Comment on the project: it is exciting, but it must not be understated that it is still a very gross approximation, since the neuron models used are simple. It might be the case that interesting behavior will arise using this simple model, but it also might be the case that the secret sauce is in the fine behavior of each neuron. The hope is that interesting phenomena can be observed with this simpler model, perhaps a bit like classical physics can often be used without requiring the full model of quantum mechanics.

I would extend this to say that when you get down to the level of synapses you're now talking about memory and not CPU. (If you actually want to implement this) 100 trillion synapses is better mapped to 100TB of RAM.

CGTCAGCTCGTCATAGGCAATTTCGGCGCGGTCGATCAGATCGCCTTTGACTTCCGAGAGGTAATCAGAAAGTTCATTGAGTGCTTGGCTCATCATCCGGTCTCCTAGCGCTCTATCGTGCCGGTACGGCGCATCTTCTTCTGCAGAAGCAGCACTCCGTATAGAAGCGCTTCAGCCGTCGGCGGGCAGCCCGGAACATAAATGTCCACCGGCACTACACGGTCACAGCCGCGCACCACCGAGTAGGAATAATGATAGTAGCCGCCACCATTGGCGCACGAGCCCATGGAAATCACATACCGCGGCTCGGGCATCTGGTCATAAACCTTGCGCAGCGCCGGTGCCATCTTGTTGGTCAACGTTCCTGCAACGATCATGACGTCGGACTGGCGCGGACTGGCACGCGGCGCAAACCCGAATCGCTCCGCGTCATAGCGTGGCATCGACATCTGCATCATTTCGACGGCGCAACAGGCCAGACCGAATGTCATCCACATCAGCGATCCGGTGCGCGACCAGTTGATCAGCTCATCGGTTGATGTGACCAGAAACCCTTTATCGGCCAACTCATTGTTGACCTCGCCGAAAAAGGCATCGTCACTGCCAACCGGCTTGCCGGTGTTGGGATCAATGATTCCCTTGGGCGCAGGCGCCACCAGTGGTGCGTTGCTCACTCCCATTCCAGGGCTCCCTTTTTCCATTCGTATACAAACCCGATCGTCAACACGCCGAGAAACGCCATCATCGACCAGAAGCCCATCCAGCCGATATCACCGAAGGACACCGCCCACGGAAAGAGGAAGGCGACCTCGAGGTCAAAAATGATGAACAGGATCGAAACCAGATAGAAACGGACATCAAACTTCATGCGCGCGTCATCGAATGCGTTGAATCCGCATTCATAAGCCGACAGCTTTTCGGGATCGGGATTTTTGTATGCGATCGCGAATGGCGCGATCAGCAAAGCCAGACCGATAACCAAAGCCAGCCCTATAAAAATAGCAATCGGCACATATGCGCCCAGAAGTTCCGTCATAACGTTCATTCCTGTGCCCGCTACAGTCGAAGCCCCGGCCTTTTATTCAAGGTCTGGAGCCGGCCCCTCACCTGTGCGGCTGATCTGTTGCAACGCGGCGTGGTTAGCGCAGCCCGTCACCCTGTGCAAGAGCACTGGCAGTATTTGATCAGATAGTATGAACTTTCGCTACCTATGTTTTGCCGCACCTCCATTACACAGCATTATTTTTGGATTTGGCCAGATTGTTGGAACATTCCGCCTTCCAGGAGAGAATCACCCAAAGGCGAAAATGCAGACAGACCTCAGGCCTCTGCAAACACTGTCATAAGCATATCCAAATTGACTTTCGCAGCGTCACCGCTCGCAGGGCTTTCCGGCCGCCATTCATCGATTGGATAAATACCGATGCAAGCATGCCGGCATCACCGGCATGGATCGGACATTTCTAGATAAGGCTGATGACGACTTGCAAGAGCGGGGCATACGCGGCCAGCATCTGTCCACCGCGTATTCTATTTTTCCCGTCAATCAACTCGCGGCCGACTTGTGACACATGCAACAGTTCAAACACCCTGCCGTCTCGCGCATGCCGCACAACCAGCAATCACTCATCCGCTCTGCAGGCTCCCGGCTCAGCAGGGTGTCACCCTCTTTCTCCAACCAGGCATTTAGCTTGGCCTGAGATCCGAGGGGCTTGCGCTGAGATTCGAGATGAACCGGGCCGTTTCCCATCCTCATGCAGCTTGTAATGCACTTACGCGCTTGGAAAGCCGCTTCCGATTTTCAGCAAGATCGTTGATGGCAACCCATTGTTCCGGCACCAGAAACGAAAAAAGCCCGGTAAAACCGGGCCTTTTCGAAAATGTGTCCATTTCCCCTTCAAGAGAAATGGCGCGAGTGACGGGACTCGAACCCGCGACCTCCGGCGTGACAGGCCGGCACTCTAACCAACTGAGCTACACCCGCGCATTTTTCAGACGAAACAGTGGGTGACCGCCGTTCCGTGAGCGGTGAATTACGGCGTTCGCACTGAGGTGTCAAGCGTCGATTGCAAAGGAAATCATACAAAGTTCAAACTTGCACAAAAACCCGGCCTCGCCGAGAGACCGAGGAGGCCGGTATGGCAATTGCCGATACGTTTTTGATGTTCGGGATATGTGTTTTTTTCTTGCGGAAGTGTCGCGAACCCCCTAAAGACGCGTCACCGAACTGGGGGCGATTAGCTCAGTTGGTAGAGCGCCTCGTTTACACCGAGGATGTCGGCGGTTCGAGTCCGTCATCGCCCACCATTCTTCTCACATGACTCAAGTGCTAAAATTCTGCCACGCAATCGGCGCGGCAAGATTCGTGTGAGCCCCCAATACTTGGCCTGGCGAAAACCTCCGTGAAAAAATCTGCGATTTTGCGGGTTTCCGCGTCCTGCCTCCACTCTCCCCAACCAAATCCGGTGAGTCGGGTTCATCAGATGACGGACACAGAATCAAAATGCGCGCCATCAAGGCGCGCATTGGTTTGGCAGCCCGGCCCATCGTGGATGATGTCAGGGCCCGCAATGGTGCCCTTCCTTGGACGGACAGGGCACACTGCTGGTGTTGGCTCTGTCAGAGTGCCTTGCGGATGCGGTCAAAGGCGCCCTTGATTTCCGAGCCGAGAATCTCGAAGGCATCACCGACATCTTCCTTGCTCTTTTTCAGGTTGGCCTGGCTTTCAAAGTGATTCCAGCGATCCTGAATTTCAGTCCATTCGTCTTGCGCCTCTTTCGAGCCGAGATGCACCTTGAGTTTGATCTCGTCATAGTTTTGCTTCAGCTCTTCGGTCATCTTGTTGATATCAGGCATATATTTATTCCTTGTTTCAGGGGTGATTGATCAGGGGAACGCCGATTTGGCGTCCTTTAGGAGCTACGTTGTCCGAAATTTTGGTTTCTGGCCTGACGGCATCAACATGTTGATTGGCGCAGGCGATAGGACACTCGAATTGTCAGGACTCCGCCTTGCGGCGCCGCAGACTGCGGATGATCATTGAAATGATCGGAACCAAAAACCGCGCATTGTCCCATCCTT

It's also very important to remember how incredibly slow the human brain is. Were talking 100s of ms slow to go from sensory input to motor output. A single neuron might take between 1 and 10 ms to fire, and a single dendrite might take 1/10th that time, so at best your doing computation at 10khz. CPU has 5 orders of magnitude over biology.

The problem is we have only a vague idea of how the network is connected and don't really know the algorithm thats being implemented by that network. So we fall back on things like simulating ion channels which take way more compute resources than necessary. There is a lot of cargo culting going on right now, but of course it's also insanely exciting and fun to find out what does and doesn't work.

With 1000 neurons per core running in series, that would eat up a lot of the speed advantage.